Bob continues: “A big part of the memories of those days centres around our annual holiday to Broadstairs. I can measure growing up through the successive years – being able to swim out to a raft anchored in the bay, dive off the jetty, walk along the beach to Ramsgate and back with my friends, drink Coca Cola and play the juke box in Morelli’s, holiday romances, under-age drinking. “ I choose Raft as my favourite.
That summer I was strong enough
to swim out, haul myself from the water
on to the black wooden boards
as the tide smacked at its sides.
From harbour to headland
chalk cliff to shoreline
summer colour covered the sands,
spilled into the fringes of the sea.
I turned my back on the shallows
busy with the clamour of paddlers,
swayed on the ups and downs of waves
reeling in through grey-green emptiness,
balanced on the raft, still not adrift
but out of my depth, loving it.
“This and many other poems have run the gauntlet of the discerning band of poets who meet in The Sportsman Inn, in Huddersfield on Monday evenings. I’ve learnt much from their different approaches to the appreciation of poems, and always receive excellent advice. Someone always sees something I’ve missed.
Another category of poem has crept into my repertoire over the past 18 months, coinciding, I think, with beginning to attend Gaia Holmes’s Igniting the Spark workshops on Tuesdays in Halifax. I’d never done this before, but the need to think quickly has given rise to some poems which are lighter in tone . Not all of these originated in the workshops but my point is that the influence is there.”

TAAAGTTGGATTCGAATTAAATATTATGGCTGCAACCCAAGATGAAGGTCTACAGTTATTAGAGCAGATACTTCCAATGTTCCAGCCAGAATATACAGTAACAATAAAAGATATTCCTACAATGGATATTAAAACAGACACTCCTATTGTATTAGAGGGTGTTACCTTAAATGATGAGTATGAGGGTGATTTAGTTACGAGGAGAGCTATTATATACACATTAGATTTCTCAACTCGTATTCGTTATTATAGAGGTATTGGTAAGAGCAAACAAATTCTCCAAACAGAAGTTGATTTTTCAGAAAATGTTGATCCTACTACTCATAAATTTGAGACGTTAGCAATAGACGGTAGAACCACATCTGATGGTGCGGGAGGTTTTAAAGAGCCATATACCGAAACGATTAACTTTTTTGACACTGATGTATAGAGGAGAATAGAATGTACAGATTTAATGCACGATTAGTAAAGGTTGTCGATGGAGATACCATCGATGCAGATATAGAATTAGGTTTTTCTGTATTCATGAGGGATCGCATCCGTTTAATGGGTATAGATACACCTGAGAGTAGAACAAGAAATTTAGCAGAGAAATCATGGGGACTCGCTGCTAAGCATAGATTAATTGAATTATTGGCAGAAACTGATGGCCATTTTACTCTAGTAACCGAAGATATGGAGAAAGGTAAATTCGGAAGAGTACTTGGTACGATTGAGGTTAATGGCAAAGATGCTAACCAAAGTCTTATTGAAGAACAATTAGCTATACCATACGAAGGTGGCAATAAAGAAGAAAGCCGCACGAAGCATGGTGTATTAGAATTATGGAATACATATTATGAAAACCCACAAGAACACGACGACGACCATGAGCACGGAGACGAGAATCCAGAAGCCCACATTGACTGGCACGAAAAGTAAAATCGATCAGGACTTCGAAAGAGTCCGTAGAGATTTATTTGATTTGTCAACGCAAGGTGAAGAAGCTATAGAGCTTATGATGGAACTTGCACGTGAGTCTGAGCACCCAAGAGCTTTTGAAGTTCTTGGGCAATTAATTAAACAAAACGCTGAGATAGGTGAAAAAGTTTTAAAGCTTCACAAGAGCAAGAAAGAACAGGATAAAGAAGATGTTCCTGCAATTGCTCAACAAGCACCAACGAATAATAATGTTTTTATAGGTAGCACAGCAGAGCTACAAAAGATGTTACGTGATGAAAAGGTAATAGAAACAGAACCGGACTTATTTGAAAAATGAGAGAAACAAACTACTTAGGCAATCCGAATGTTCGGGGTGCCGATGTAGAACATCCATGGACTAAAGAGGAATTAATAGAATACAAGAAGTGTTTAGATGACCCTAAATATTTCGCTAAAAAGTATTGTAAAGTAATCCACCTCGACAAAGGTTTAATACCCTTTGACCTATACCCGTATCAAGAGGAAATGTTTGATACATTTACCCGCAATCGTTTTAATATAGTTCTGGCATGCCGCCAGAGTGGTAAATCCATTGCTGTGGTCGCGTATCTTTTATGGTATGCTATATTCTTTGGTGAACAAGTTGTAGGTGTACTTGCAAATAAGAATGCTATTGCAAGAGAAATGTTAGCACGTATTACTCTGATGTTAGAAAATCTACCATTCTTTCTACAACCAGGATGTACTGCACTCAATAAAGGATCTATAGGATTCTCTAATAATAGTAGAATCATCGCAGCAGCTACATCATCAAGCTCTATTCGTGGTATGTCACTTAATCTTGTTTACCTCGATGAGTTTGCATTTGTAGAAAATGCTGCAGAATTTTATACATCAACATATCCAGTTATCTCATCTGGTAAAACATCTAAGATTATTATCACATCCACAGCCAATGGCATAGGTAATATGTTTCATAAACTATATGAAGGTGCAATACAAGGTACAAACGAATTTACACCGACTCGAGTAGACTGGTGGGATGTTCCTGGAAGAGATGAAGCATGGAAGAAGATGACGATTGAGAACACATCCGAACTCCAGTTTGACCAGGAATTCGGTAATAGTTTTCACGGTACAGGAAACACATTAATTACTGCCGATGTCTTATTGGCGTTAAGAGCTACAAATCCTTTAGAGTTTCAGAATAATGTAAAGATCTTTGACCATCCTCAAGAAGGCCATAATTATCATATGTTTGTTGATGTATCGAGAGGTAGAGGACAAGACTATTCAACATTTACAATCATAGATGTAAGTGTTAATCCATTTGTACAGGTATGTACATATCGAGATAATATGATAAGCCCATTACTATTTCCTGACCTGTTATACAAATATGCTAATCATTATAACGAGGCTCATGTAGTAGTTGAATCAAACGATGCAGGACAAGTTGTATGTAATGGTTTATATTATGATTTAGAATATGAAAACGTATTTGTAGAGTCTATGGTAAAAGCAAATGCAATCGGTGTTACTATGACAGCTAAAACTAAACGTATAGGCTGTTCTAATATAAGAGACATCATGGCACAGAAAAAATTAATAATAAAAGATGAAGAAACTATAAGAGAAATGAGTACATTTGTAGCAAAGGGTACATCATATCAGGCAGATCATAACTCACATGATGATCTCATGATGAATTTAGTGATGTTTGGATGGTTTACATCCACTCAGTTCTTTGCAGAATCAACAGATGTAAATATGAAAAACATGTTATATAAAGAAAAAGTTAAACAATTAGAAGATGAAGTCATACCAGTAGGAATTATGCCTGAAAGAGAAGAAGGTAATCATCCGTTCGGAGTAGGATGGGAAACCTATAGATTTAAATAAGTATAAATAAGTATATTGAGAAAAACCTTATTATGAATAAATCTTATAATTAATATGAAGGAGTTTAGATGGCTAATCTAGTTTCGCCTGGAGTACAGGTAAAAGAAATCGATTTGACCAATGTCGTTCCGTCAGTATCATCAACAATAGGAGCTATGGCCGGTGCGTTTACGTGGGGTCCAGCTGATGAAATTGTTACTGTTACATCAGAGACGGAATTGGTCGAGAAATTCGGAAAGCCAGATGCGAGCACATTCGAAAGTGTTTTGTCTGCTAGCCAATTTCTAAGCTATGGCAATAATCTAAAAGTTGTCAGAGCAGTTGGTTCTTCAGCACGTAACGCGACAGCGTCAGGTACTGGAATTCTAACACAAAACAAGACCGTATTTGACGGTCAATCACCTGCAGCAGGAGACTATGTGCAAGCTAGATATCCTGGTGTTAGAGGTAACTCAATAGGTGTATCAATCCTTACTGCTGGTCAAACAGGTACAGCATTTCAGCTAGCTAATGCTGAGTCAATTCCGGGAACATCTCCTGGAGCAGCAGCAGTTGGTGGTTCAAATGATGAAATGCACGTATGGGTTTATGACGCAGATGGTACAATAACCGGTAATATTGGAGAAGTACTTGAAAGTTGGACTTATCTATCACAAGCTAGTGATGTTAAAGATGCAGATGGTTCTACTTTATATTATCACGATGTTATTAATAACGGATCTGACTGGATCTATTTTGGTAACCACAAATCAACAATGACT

(I’ll just sneak in to say that ‘lighter’ sometimes disguises an edge, and often a sense of thwarted hope or frustrated justice. I think that this happens with the next poem Bob’s let me share, and one that also shows that he can have a smart way with a title)
My Parents Kept Me
My parents kept me from children who were smooth,
lived behind high walls at the top end of the park,
went to boarding school, came home for half-term
in braided blazers and caps, went out
with the doctor’s dark-haired daughter.
Carried in Jags to each other’s houses,
lunched at the golf club, spent the summers
playing at sailors somewhere hot and south;
drilled in the skill of the straight bat,
while we just slogged at everything.
You never saw them near our terraces,
unmade streets; queuing on light nights
for threepenn’orth with bits at the chip shop.
They didn’t look (but knew we were there)
when they drove in the rain past the bus stop.
One winter we smashed them with snowballs,
forced them back to their iron gates
in a frenzy of venom and envy,
jeered at their feeble retreat.
A peasants’ revolt that altered nothing,
or so says the doctor’s white-haired daughter.
Bob now has a collection coming out, launch date tentatively set for Wednesday 6th July. It’s to be called Knowing My Place and includes poems mainly written in the last three years, though there are one or two from his earlier, brief, incarnation as a poet when he did the Huddersfield Poetry MA in the mid-90s. His publisher will be Simon Zonenblick and his Caterpillar Poetry small press.
Which brings us to something that I have real reason to be grateful for: Since he featured here last in June 2014, Bob has created his own small poetry press, Calder Valley Poetry. Here’s how it happened.
“Twelve months ago I helped Simon with his Caterpillar Poetry publication of Nuala Fagan’s Not All Birdsong. He suggested, as I was interested in publishing, I start my own small press. I had previously considered this after a conversation with local poets and presiding spirits of the Albert Poets, Steph Bowgett and John Duffy. I asked them why they hadn’t published anything since the mid-nineties. They both said they couldn’t be bothered with the hassle. Hmmm, I thought, I can be bothered on your behalf.